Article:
Public Relations: A Strategic Cornerstone, Not an Afterthought
In last month’s column I focused on the fact that public relations should be a leadership function within an organization. The prior month’s column sought to dispel a few misconceptions about PR. Today’s column will further connect the dots between those two issues by touching on a common misconception many organizational leaders hold about public relations.
Over the years, I have encountered far too many organizational leaders who view public relations as an afterthought, as “something we need to do” rather than as an integral component of their strategic business approach. In their eyes, public relations is about nothing more than free publicity — about getting their company’s name (or, in far too many cases, their name) in the paper. Because they do not view public relations as having strategic value, they fail to give it the attention it demands – and then wonder why they didn’t get the results they desired. This might not have been the case if they had used a public relations agency similar to the kind found at https://lobeline.com/.
Edward Bernays, who is often referred to as “the father of public relations,” defined the profession this way: “Public relations is a management function which tabulates public attitudes, defines the policies, procedures and interest of an organization followed by executing a program of action to earn public understanding and acceptance.” Similarly, the Public Relations Society of America (PRSA) defines public relations as “a strategic communication process that builds mutually beneficial relationships between organizations and their publics.”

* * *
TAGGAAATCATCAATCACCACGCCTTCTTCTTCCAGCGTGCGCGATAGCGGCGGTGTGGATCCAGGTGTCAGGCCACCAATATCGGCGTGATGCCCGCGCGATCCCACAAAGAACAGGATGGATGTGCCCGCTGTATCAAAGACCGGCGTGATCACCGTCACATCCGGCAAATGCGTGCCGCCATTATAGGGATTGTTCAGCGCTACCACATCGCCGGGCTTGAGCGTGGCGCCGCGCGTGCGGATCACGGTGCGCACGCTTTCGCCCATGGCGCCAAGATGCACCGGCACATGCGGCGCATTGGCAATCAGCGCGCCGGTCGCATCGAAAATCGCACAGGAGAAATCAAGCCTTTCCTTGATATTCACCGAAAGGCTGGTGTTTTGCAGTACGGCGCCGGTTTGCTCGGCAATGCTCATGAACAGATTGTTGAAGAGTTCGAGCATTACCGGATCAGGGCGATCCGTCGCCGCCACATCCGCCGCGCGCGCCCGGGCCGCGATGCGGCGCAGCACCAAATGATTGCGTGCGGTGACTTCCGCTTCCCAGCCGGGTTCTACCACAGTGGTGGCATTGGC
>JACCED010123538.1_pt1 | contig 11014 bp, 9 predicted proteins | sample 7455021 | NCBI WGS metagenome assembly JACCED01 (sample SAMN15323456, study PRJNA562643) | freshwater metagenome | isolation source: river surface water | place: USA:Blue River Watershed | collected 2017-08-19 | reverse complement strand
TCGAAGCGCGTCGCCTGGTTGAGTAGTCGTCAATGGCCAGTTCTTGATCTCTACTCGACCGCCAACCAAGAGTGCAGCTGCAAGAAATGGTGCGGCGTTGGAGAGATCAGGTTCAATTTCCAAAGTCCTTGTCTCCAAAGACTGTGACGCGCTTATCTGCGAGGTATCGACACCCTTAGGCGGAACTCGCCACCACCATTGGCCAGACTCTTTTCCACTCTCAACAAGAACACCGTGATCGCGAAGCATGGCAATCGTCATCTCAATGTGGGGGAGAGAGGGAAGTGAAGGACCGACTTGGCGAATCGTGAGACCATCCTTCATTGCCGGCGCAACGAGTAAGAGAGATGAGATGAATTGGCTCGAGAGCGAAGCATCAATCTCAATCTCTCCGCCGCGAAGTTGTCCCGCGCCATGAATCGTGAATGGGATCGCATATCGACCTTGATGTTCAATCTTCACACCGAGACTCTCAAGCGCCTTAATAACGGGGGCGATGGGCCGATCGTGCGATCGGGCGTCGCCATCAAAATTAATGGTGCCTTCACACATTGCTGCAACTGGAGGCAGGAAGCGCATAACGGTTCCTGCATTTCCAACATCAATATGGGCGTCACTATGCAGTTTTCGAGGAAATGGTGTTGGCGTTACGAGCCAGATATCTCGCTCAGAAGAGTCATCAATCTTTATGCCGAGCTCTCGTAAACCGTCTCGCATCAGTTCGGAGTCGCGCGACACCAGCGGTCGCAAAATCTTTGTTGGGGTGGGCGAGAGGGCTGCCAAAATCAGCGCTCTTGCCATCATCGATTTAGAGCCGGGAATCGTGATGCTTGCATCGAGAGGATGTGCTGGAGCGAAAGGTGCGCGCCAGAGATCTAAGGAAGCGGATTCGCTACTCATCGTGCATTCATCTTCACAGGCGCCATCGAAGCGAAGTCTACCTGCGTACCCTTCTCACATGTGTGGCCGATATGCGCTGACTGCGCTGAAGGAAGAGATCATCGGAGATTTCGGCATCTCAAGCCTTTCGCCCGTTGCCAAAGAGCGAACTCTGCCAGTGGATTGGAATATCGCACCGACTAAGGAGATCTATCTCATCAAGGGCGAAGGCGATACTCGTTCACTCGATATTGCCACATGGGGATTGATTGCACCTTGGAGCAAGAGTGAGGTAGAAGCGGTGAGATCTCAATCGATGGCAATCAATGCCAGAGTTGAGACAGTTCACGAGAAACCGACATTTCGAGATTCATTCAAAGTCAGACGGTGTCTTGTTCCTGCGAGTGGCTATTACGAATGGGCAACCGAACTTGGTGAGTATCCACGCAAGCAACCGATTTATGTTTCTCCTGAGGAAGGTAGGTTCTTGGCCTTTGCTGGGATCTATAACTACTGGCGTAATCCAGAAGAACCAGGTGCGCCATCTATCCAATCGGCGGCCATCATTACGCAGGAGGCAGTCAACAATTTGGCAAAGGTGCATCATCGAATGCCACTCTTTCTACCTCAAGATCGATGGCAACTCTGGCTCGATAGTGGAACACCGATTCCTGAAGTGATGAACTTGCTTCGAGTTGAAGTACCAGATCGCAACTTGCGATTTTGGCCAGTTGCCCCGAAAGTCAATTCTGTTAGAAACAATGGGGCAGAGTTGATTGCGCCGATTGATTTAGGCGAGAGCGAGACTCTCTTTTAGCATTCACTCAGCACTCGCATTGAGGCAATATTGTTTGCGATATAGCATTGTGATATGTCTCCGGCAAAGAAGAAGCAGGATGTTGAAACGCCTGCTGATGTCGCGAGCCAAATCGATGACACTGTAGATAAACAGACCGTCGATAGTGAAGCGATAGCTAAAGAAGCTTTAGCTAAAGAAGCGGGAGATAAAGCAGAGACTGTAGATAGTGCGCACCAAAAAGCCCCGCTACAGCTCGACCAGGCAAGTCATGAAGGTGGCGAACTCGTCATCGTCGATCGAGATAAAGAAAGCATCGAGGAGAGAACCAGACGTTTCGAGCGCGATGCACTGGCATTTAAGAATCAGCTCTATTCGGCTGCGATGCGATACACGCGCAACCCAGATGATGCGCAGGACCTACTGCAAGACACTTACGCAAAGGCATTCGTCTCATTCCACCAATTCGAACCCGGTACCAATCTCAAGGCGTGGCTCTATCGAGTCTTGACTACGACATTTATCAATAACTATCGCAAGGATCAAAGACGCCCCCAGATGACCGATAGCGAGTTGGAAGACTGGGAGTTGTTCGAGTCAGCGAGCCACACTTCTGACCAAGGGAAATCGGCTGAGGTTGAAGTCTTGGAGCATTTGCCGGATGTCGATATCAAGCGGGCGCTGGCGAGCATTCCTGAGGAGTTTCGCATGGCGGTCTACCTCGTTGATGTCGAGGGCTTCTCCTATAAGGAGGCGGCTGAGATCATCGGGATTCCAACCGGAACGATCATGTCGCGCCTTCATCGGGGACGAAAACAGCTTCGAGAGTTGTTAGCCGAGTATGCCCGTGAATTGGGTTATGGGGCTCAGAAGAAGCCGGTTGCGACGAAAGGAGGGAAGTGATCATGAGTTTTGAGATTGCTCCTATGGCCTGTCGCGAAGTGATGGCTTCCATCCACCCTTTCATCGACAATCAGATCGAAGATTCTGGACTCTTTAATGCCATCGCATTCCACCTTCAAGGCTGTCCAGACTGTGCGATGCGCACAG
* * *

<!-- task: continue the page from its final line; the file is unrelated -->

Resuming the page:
The Institute of Public Relations sums it up this way: “Public relations is about reputation – the result of what you do, what you say and what others say about you… public relations practice is the discipline which looks after reputation with the aim of earning understanding and support and influencing opinion and behavior.” This is something that reading content like Expectation vs. Reality: Shannons PR Edition can help further educate you on.
At its heart, public relations is about the relationships between your organization and the various publics it serves or that impact its ability to succeed. It should be more than something you do; it should be part of who you are.
Public relations should not just be part of your strategy; it should be a driving force in creating your strategy. Organizational leaders who understand this view their public relations counselors as just that: counselors. They view them as strategic advisors, not just someone to call when they need a press release written or a brochure developed.
Mr. Bernays stated in the quote referenced earlier that public relations is a management function. As I outlined last month, I take it a step further; public relations is a leadership function that helps determine whether managers are doing the right things.
If you are an organizational leader, you should take a moment to consider the following:
– How do you view public relations? Is it a core part of your strategic process, or is it something you do when you want publicity, if at all?
– If you have a public relations team, do you view them as part of your leadership team or as someone you call when you need something done?
– Does your leadership team discuss the public relations implications of your organization’s planned activities? (As an aside, this is not about sticking your finger in the air to see which way the wind is blowing; it is about understanding what matters to your key publics and how they may react to or perceive your actions).
– Do you have your finger on the pulse of your key publics? Do you know what’s on their minds? Do you really know what’s on their minds? How do you know?
– How has your view of public relations impacted the organization you lead?
As an organizational leader, you should consider what steps you can take today to more effectively integrate public relations into your leadership structure.